Chime app review: Pricing

The Chime mobile app is free to download and banking services are also free. So how does Chime make money? Every time you use your debit card, the merchant you purchase from is charged a transaction fee, and part of that fee goes to Chime. 

Chime app review: Ease of use

Clarity and simplicity are what we all look for in an app’s onboarding process, and the Chime signup flow provides that. In a friendly way, Chime walks you through what information is needed to get an account.

The Chime app is available on iPhone or Android. To get started, you’ll need to provide your email, home address and Social Security number. Chime says it only uses your social security number to verify your information and won’t result in a credit hit.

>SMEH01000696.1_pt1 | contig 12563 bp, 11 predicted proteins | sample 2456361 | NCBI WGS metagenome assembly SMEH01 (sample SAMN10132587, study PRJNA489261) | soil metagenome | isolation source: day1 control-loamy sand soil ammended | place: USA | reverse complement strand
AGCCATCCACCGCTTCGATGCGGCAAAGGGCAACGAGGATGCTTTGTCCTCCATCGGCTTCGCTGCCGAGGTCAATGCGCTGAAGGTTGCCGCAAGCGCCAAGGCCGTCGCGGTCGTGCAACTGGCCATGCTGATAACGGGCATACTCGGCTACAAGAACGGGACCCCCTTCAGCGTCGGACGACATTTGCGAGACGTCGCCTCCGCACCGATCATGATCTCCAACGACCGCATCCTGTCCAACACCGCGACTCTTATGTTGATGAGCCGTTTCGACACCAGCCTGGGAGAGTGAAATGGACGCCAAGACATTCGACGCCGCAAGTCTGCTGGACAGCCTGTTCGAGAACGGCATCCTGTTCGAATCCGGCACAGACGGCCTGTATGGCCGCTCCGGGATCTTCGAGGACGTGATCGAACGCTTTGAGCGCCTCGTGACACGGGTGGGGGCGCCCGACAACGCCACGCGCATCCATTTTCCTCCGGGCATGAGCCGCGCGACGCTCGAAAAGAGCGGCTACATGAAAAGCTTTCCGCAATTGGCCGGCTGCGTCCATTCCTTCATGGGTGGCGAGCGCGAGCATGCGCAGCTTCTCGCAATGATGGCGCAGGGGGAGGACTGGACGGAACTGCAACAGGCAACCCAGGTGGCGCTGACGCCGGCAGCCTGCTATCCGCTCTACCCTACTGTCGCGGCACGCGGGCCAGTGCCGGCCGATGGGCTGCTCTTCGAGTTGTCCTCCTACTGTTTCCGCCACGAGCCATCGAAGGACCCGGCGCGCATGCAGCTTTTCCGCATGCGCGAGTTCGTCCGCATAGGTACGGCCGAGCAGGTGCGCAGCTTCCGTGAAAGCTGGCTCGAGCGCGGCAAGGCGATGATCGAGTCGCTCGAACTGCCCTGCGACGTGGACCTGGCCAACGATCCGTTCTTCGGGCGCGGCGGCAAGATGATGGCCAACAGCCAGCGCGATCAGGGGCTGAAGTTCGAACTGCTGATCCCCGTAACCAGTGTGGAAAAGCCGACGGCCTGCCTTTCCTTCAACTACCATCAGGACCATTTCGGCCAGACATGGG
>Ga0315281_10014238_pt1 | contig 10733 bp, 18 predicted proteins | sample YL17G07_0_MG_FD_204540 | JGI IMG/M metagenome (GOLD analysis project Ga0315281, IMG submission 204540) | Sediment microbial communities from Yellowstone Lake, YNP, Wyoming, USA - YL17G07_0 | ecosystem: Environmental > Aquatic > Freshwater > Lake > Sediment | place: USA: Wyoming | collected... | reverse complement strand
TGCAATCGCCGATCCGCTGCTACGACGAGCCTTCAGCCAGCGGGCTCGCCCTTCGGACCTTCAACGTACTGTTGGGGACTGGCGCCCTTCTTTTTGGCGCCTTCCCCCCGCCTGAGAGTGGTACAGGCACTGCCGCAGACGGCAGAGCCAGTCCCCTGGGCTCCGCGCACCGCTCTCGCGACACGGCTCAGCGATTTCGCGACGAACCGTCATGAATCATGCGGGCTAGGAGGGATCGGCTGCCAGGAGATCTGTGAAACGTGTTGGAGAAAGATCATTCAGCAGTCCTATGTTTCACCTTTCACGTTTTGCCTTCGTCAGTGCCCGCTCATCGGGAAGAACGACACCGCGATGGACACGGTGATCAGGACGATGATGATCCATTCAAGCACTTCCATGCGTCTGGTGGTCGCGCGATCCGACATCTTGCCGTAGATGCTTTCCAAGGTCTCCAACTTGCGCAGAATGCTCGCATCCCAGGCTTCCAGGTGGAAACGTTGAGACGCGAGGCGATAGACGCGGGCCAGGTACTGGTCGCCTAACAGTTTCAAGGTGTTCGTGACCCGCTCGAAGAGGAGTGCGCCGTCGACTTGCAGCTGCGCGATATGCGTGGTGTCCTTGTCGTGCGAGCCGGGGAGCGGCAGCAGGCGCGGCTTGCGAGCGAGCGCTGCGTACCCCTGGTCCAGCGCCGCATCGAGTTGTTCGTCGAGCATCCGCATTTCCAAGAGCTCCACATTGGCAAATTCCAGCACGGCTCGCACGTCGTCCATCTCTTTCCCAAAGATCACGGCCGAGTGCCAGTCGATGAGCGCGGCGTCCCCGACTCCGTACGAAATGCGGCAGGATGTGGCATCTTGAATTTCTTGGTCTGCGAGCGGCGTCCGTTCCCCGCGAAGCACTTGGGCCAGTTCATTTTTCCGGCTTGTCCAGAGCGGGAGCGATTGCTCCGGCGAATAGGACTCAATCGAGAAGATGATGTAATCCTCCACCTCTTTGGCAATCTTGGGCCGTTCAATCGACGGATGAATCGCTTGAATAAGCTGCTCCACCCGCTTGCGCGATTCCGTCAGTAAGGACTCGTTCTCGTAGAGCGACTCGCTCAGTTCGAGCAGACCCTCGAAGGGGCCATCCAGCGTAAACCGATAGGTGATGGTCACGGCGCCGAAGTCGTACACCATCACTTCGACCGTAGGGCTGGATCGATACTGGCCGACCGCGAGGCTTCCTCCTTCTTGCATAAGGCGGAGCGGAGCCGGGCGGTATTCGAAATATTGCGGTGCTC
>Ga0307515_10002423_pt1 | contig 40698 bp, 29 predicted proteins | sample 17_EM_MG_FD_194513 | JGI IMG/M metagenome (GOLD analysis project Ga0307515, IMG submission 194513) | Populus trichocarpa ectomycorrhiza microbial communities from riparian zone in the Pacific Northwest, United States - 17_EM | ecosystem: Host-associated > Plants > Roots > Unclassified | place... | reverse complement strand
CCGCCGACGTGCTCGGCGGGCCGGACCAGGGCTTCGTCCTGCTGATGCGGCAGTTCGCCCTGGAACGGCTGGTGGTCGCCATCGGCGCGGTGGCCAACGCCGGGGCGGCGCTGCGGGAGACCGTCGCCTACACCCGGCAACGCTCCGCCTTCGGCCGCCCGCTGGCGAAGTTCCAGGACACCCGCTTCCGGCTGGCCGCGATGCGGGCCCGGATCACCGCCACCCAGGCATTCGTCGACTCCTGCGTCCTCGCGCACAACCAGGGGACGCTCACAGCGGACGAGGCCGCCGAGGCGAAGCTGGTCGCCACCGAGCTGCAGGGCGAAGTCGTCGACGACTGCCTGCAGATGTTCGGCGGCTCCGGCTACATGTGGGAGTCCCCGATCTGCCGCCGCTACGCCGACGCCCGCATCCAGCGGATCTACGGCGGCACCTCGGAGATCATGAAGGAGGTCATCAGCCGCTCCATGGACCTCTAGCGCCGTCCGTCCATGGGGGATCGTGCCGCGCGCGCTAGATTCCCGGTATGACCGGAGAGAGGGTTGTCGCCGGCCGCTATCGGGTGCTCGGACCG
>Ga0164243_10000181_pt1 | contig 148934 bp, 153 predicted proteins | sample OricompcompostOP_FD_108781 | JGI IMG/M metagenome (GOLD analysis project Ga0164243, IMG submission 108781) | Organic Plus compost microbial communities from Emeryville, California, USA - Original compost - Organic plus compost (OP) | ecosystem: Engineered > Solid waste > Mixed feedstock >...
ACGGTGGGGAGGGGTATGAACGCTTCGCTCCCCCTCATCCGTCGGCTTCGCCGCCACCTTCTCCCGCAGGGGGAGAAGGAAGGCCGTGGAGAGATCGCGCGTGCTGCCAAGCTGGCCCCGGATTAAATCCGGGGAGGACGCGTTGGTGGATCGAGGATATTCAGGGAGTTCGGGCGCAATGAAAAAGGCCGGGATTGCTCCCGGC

Once setup is complete, Chime shows you how to fund your account. The main app screen also prominently shows your balances, which is ideal for whenever you want to quickly check if you have enough cash for a purchase.

Chime app review: Support

Chime customer support is available Monday through Sunday from 3 a.m. to 11 p.m. CST. When you call, Chime tries to answer your question without getting you to a live person by first taking you through several automated customer service options. But if you press 0, you can connect to an agent quickly who’s ready to assist with account questions.

How the Chime app stacks up against the competition